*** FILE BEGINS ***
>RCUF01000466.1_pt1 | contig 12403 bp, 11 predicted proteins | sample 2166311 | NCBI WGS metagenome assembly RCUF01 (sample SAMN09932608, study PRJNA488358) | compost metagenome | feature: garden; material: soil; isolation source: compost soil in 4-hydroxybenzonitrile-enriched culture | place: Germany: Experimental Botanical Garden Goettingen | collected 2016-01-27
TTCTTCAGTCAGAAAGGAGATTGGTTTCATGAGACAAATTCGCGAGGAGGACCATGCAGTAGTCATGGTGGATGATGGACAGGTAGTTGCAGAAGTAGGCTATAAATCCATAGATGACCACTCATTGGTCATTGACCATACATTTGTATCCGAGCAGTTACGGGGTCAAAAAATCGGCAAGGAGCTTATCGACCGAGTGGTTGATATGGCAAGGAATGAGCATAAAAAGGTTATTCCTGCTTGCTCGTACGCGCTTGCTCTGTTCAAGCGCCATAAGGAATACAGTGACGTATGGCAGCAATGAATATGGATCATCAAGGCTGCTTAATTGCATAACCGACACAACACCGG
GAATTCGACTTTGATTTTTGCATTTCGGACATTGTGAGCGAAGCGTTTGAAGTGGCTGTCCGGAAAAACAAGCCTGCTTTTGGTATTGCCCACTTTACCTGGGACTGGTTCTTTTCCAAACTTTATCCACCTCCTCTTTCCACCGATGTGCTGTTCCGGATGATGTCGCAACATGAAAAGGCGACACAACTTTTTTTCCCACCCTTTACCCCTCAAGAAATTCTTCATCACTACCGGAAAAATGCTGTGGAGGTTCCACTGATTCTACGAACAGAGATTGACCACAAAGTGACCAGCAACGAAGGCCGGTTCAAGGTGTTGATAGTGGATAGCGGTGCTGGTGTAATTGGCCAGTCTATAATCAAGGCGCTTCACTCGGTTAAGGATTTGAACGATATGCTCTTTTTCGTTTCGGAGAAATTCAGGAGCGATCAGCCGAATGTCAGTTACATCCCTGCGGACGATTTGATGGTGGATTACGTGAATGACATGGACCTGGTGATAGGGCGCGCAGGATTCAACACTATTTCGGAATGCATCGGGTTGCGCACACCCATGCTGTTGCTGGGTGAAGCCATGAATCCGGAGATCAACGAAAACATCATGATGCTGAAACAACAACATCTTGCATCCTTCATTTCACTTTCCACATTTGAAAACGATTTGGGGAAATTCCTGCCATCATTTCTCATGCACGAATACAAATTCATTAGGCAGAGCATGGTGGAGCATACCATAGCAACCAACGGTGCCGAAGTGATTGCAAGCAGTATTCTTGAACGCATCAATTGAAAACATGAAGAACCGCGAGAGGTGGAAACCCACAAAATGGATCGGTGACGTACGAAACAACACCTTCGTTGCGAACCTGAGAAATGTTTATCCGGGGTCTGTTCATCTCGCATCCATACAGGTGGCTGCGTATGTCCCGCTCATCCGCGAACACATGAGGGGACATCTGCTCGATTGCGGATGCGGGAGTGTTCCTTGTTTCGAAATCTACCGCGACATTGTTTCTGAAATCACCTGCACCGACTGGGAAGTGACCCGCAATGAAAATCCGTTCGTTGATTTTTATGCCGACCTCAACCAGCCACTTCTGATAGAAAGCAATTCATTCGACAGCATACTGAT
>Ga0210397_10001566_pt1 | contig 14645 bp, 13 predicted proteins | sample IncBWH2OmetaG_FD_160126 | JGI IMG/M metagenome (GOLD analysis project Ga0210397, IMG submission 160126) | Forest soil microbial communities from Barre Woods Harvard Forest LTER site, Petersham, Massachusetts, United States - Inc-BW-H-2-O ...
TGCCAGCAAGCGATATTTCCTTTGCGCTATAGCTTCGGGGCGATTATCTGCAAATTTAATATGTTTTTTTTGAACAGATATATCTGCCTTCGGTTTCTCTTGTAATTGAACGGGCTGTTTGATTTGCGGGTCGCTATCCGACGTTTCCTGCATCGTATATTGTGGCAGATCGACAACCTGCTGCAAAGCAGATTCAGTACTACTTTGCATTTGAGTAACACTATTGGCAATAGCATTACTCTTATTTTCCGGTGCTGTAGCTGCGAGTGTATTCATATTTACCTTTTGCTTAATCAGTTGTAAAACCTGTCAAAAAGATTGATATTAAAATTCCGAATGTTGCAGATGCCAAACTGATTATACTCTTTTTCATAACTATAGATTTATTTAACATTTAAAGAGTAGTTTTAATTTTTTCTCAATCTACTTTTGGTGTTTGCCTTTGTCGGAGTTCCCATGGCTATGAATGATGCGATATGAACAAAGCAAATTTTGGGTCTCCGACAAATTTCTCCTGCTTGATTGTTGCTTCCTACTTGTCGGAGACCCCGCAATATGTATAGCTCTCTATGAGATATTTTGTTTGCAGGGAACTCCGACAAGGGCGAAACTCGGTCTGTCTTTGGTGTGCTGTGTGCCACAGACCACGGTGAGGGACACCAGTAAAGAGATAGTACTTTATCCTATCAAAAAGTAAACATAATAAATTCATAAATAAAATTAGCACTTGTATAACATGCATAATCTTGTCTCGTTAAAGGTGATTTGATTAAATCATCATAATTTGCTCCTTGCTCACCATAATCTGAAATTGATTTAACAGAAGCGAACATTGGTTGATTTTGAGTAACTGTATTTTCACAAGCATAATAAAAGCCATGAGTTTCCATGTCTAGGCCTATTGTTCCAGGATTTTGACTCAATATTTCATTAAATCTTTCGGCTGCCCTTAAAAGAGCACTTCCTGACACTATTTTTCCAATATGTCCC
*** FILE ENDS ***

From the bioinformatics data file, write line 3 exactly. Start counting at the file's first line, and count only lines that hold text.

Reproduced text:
GAATTCGACTTTGATTTTTGCATTTCGGACATTGTGAGCGAAGCGTTTGAAGTGGCTGTCCGGAAAAACAAGCCTGCTTTTGGTATTGCCCACTTTACCTGGGACTGGTTCTTTTCCAAACTTTATCCACCTCCTCTTTCCACCGATGTGCTGTTCCGGATGATGTCGCAACATGAAAAGGCGACACAACTTTTTTTCCCACCCTTTACCCCTCAAGAAATTCTTCATCACTACCGGAAAAATGCTGTGGAGGTTCCACTGATTCTACGAACAGAGATTGACCACAAAGTGACCAGCAACGAAGGCCGGTTCAAGGTGTTGATAGTGGATAGCGGTGCTGGTGTAATTGGCCAGTCTATAATCAAGGCGCTTCACTCGGTTAAGGATTTGAACGATATGCTCTTTTTCGTTTCGGAGAAATTCAGGAGCGATCAGCCGAATGTCAGTTACATCCCTGCGGACGATTTGATGGTGGATTACGTGAATGACATGGACCTGGTGATAGGGCGCGCAGGATTCAACACTATTTCGGAATGCATCGGGTTGCGCACACCCATGCTGTTGCTGGGTGAAGCCATGAATCCGGAGATCAACGAAAACATCATGATGCTGAAACAACAACATCTTGCATCCTTCATTTCACTTTCCACATTTGAAAACGATTTGGGGAAATTCCTGCCATCATTTCTCATGCACGAATACAAATTCATTAGGCAGAGCATGGTGGAGCATACCATAGCAACCAACGGTGCCGAAGTGATTGCAAGCAGTATTCTTGAACGCATCAATTGAAAACATGAAGAACCGCGAGAGGTGGAAACCCACAAAATGGATCGGTGACGTACGAAACAACACCTTCGTTGCGAACCTGAGAAATGTTTATCCGGGGTCTGTTCATCTCGCATCCATACAGGTGGCTGCGTATGTCCCGCTCATCCGCGAACACATGAGGGGACATCTGCTCGATTGCGGATGCGGGAGTGTTCCTTGTTTCGAAATCTACCGCGACATTGTTTCTGAAATCACCTGCACCGACTGGGAAGTGACCCGCAATGAAAATCCGTTCGTTGATTTTTATGCCGACCTCAACCAGCCACTTCTGATAGAAAGCAATTCATTCGACAGCATACTGAT